Last week, Boulder District Attorney Stan Garnett confirmed that he was considering a run for Colorado Attorney General against controversial incumbent John Suthers -- but first, he wanted to test the water.
Apparently, the water's fine, because Garnett's jumped in to the race.
"It's going to be a lot of work," he says, "and we're getting into the game very late. But there seems to be a lot of excitement about me running."
"It's no secret that the last couple of years have been pretty tough for people," he says. "And there's a lot that can be done in the Attorney General's office to help consumers, to help seniors, to help businesses. I'm really excited by the opportunity to be the Attorney General and make sure that we don't waste any time on special-interest efforts, and actually go to work on behalf of people who make up the state and pay taxes and have been struggling."
That reference to "special-interest efforts" is a none-too-subtle jab at Suthers' proclivity for getting involved in what his critics see as agenda-driven actions -- notably his decision to join a lawsuit aimed at just-passed federal health-care legislation. Suthers denies that this move was politically motivated, but Garnett doesn't buy it. "It's completely political," he says.
"I've been quite open with my thinking that it's a mistake to participate in the health-care lawsuit," he notes. "It's difficult to say what the cost in dollars is to the State of Colorado, but my concern is more the issue of taking the prestige of the most important office in the state for a lawyer and injecting it into litigation like this.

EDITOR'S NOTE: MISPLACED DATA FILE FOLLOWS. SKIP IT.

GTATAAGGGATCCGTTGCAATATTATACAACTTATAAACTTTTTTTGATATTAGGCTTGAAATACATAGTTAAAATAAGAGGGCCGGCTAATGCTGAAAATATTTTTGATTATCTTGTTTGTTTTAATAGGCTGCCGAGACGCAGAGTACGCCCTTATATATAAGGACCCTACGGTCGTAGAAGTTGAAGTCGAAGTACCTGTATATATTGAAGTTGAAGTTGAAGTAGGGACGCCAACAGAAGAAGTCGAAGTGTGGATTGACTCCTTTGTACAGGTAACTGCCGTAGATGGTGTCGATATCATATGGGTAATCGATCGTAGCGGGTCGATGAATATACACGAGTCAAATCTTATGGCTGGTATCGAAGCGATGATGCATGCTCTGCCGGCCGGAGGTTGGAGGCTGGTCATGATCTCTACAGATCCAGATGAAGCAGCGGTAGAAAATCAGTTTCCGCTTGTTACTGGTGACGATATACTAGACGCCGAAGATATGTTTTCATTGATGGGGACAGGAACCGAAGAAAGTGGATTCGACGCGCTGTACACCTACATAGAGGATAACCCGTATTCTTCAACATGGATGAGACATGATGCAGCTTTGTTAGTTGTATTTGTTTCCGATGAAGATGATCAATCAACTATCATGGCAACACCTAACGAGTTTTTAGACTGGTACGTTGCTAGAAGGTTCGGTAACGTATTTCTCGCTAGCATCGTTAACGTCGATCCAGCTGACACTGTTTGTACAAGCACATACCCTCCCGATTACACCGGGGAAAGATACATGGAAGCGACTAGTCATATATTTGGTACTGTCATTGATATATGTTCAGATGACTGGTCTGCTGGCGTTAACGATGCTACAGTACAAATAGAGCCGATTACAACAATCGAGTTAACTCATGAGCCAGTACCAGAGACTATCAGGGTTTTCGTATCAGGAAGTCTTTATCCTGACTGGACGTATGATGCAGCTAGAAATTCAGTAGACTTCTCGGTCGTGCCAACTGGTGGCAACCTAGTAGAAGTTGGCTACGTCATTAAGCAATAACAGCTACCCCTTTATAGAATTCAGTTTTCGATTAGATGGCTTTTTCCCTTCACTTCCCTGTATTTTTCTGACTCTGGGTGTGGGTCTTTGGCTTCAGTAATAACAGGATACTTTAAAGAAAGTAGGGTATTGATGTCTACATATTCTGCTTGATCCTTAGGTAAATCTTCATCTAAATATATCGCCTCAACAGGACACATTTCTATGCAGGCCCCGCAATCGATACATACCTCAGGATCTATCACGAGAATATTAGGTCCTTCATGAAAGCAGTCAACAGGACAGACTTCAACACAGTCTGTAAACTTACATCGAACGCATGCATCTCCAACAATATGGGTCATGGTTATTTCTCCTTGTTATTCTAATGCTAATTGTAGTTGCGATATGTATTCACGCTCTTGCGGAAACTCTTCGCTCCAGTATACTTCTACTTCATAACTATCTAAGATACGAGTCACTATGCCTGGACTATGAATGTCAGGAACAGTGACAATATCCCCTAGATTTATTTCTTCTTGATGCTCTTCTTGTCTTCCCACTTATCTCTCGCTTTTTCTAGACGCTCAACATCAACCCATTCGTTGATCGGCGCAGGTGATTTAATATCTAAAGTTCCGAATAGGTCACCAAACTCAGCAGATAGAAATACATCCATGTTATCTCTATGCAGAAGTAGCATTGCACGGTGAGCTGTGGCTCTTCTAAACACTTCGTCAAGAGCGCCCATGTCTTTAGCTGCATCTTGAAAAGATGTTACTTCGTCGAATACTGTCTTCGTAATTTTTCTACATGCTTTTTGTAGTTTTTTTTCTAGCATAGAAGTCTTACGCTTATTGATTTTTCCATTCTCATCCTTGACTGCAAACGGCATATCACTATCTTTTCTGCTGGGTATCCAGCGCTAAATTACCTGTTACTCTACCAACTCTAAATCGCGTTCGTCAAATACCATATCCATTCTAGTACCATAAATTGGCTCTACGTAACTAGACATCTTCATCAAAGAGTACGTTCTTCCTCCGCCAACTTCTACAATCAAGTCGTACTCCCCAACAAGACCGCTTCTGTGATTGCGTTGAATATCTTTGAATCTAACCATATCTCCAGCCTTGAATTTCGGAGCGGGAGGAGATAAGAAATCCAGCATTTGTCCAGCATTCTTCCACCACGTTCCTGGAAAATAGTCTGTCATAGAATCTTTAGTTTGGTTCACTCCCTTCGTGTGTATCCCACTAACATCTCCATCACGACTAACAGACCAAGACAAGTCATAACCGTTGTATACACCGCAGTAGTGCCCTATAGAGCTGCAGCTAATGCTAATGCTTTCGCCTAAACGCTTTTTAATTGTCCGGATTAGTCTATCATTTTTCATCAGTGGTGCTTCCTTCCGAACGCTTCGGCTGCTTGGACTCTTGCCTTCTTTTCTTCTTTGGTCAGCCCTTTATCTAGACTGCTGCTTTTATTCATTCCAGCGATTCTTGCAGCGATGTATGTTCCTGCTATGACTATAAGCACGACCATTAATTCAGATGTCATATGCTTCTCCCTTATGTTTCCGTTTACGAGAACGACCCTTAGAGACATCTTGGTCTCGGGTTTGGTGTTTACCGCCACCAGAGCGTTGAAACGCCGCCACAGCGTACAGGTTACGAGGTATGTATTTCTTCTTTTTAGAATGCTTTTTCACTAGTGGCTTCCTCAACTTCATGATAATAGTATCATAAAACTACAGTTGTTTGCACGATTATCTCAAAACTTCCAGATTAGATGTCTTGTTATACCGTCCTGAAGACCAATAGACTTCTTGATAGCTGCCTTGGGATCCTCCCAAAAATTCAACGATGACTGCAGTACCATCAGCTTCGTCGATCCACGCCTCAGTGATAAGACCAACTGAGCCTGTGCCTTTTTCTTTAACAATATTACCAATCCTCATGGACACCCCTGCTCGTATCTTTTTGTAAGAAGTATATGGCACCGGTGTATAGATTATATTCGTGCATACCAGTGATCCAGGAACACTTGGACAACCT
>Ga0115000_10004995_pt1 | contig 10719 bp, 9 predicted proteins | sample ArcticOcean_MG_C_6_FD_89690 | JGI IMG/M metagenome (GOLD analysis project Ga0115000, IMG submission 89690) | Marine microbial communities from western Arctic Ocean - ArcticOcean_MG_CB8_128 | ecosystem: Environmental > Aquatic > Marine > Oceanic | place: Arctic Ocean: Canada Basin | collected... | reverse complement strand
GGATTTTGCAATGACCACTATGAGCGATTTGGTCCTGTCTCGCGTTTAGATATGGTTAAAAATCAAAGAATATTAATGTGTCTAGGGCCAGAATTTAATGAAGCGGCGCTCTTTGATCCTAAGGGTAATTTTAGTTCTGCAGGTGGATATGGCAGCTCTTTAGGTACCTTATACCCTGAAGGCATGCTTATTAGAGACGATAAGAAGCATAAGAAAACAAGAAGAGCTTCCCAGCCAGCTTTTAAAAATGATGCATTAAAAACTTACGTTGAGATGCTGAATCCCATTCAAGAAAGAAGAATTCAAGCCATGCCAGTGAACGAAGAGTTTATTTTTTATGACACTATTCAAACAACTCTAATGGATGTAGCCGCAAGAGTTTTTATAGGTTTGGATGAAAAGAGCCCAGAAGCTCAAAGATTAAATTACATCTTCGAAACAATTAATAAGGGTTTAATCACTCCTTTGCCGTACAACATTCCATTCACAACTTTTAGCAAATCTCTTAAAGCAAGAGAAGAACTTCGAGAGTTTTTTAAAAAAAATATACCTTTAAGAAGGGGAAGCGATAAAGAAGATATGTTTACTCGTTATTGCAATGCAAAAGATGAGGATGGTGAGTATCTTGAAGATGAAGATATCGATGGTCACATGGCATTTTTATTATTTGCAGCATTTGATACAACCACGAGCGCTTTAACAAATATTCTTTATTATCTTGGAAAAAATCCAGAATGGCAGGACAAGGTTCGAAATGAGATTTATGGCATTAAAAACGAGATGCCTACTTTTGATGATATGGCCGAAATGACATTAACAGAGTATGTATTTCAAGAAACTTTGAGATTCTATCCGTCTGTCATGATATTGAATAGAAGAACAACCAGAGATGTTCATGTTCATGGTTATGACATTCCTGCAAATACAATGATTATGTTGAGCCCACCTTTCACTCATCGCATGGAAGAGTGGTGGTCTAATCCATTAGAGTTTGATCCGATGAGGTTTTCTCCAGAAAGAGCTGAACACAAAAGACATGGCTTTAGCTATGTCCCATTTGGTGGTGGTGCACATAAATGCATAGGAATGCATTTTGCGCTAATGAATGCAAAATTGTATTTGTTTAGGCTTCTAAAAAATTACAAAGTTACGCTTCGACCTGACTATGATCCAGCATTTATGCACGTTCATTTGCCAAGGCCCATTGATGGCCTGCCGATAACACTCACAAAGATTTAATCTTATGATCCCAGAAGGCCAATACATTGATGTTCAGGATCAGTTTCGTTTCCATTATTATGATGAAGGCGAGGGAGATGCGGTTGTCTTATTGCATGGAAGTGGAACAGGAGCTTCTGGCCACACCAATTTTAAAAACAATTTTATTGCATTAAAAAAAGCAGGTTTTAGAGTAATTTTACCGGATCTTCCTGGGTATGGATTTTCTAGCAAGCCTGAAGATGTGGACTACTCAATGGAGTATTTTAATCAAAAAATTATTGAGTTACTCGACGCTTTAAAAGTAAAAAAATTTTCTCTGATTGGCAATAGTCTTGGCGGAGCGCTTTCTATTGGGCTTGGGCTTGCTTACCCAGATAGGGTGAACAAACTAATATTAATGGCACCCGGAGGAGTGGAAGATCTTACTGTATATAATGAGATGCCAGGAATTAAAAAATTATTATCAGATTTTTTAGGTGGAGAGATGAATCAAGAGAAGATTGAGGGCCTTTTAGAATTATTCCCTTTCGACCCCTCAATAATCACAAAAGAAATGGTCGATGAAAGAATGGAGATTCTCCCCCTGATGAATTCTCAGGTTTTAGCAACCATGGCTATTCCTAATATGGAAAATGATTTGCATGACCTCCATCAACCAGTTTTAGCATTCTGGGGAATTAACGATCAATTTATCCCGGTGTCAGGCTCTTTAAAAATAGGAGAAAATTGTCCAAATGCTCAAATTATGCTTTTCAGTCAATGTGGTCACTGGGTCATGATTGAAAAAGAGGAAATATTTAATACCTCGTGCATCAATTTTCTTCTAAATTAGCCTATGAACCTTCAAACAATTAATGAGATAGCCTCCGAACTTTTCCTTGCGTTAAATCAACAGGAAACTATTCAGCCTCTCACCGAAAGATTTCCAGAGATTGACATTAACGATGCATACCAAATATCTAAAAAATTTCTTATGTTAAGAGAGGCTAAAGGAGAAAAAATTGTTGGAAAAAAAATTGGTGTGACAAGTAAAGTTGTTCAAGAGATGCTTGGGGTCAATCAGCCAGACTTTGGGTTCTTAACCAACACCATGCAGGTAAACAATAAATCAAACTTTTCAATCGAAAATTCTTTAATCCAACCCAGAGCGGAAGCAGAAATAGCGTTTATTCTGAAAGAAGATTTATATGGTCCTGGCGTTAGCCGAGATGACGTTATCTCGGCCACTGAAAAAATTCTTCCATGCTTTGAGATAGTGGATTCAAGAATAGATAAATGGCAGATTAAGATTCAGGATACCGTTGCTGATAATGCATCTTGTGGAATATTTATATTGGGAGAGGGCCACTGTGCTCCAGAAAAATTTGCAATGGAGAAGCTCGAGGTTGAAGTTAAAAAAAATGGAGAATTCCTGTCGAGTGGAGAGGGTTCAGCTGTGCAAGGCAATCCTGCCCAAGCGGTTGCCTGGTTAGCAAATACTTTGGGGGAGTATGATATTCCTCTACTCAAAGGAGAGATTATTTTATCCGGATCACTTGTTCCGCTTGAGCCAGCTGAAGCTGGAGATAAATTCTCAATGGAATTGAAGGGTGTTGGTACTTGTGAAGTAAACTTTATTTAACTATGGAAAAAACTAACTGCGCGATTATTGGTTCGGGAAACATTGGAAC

"These issues relating to what the authority of the federal government is are fundamental to the American constitutional system, and they've been debated very vigorously for decades. In fact, the issue was brought to a head back in 1832, when Andrew Jackson dealt with South Carolina in what became known as the Nullification Crisis. That state was saying they wanted to be in a position to only agree to federal laws they liked. So I think the overwhelming weight of authority is that these issues are well settled. And in addition, I see no benefit to the state by raising them in this case. The impact he'd have if he's successful in the suit would be to derail the portion of the health-care bill assuring that children with preexisting conditions can get health insurance."
Garnett's priorities if elected?
"In the Attorney General's office, one can take the initiative on environmental issues, consumer issues, things to protect the public," he says. "And that's the direction I want to take the office in.
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"The Attorney General has a clear constitutional and statutory obligation to protect the water and resources of Colorado," he continues. "It's an essential that the Attorney General be in a position of being proactive in taking on litigation that deals with pollution from mines, with air quality issues, with water quality issues. With the vast expanses of mountains and prairies we've got, the state has to be ready to raise legal issues to make sure we protect those resources."
Has Suthers done as much as he should have in these areas. Garnett's response is simple: "I think he has not."
If Garnett doesn't best Suthers, he won't lose his current job, which he's held for a little over fifteen months. "It's just like John Hickenlooper running for governor as mayor," he says. "I will retain my position as district attorney. And one of the things I've been doing over the last week or so is making sure my office is in good shape and that the leadership in the office was comfortable with me undertaking this run. And they are."
They'd better be. Because the race is on.